• Karoo Pred-a-tours and Karoo Cat Research centre offer a farm stay with a difference: viewing and learning about nature’s small cats, caracal, serval, African wild cat and the black-footed cat. Bushman art, bird watching and other activities are also offered. Accommodation is offered on a B&B, self or fully catered basis. See www.karoocats.org.
  • The Klein River Cheese Farm offers artisan cheese, picnics and the experience of the Trees for Tourism rehabilitation site, “a dedicated project to restore one of the few remaining riparian forests on the Klein River”. Read more at http://kleinrivercheese.co.za/farmstead/trees-for-tourism/.
  • Marlu Guest Farm Stay “is the ideal family farm stay destination, also ideally suited for father and son weekends as well as team building excursions for businesses and schools”. See www.marlu.co.za.
  • Koelfontein is part of the Waboomsberg Conservancy which aims to protect a valuable ecosystem. It has also been recognised as a Conservation Champion by the WWF for the work done in preserving the virgin indigenous fynbos. It is a dried fruit, fresh fruit, wine and beef farm offering accommodation. Visit http://koelfontein.co.za.
  • Norspoort has “three converging plant biomes include Cycads, Euphorbias and Haworthias and is host to a wide variety of Karoo bird species”. It is an Angora goat and cattle farm, and offers transqullity and self-catering. See www.noorspoort.co.za.
  • Otters’ Haunt offers several cottages and activities like rafting on the Vaal, mountain biking and trails on their farm, 2km from Parys. Read more www.otters.co.za.
  • Ratho Bush Camp and Rakwena Crocodile Farm feature accommodation and, well, crocodiles, www.ratho.co.za.
  • Red Baron Tomatoes run farm visits. Find the “Farm tours” option at www.redbaron.co.za. Week day tours, lasting between two and three hours, are conducted for groups of up to 35 school children.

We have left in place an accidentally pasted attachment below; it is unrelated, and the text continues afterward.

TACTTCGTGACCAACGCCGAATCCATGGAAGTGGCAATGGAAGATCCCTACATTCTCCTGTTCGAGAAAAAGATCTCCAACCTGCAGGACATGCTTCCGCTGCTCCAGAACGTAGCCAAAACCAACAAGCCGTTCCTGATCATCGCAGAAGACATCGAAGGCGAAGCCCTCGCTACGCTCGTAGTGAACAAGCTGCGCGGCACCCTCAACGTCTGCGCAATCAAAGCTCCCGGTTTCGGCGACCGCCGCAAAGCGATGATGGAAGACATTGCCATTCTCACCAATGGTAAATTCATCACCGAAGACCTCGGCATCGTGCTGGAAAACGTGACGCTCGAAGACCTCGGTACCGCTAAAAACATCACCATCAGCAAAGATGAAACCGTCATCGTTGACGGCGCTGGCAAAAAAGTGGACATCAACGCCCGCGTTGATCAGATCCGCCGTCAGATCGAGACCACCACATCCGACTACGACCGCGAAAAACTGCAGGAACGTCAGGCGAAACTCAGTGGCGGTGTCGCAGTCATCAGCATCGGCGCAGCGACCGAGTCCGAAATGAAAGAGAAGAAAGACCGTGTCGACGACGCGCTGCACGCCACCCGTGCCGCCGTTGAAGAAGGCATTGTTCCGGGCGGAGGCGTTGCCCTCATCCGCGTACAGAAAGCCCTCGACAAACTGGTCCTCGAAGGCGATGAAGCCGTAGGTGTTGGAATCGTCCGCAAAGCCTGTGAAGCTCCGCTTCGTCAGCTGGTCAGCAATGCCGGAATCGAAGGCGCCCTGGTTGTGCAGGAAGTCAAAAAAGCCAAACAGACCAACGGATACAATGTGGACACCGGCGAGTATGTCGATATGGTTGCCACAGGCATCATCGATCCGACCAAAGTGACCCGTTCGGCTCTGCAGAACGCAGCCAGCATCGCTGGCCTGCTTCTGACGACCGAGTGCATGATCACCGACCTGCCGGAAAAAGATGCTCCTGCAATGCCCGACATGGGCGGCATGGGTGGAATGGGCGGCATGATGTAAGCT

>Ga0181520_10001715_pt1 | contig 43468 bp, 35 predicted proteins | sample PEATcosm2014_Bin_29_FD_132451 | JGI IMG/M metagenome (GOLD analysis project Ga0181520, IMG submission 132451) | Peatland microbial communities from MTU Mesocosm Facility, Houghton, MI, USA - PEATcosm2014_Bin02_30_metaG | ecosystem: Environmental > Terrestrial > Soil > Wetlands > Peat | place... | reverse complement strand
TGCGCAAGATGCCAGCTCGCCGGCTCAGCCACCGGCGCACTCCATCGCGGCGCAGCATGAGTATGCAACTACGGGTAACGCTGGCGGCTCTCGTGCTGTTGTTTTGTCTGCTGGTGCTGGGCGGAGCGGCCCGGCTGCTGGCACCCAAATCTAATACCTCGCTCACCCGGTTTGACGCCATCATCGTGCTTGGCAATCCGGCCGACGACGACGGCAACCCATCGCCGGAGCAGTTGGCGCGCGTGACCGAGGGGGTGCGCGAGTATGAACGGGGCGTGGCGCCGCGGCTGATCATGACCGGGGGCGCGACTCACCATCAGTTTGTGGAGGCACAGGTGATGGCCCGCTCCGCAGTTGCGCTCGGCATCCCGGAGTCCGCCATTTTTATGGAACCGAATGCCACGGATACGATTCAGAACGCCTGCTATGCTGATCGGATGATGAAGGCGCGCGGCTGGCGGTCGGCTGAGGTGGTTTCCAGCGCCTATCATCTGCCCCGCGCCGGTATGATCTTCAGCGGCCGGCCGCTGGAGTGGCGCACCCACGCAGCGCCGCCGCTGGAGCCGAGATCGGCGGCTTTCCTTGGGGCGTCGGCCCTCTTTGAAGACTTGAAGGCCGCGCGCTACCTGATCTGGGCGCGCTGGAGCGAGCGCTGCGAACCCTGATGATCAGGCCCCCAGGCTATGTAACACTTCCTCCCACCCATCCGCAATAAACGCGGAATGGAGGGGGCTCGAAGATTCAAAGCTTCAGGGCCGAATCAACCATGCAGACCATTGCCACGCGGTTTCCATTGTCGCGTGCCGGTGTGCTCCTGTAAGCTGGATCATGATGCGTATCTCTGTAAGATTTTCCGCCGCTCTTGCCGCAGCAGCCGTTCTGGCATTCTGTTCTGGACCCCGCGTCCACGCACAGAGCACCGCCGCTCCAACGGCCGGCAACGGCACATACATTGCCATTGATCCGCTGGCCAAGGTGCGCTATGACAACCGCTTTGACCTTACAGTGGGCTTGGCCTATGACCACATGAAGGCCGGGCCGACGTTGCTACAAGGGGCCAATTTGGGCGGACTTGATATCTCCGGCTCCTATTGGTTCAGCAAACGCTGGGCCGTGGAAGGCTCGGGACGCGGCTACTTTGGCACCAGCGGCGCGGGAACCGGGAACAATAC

• Read about the Rooibos Route – activities and accommodation – at http://rooibos-route.co.za. Also see under the “tourism routes” option at www.clanwilliam.info.
  • The Nicholsons developed a range of activities for school groups on their farm near Richmond in KwaZulu-Natal. Obstacle courses, group dynamic exercises and leadership development programmes are included. Read about the Roselands Outdoor Adventure Centre at www.roselands.co.za 
  • Earthrise Mountain Lodge at Rustler’s Valley, owned by Naledi Farmers’ Co-operative offers accommodation, hiking, conference facilities and work has begun on other attractions. See www.earthrisemountainlodge.co.za and read our blogs on Rustler’s.
  • Thaba Manzi Ranch has various livestock operations: dairy, Nguni cattle, sheep, game and European wild boar. Rock climbing, swimming, hikes, mountain biking etc are activities offered. See www.thabamanziranch.co.za.
  • On the sunny northern slopes of the Amatola mountain range, 19 farmers have made over 31 000 hectares of beautiful farmland available for conservation and recreation. Fishing, birding, farm holidays, weddings, a restaurant are all among the offerings. Visit the Thomas River Conservancy website at www.thomasriver.com.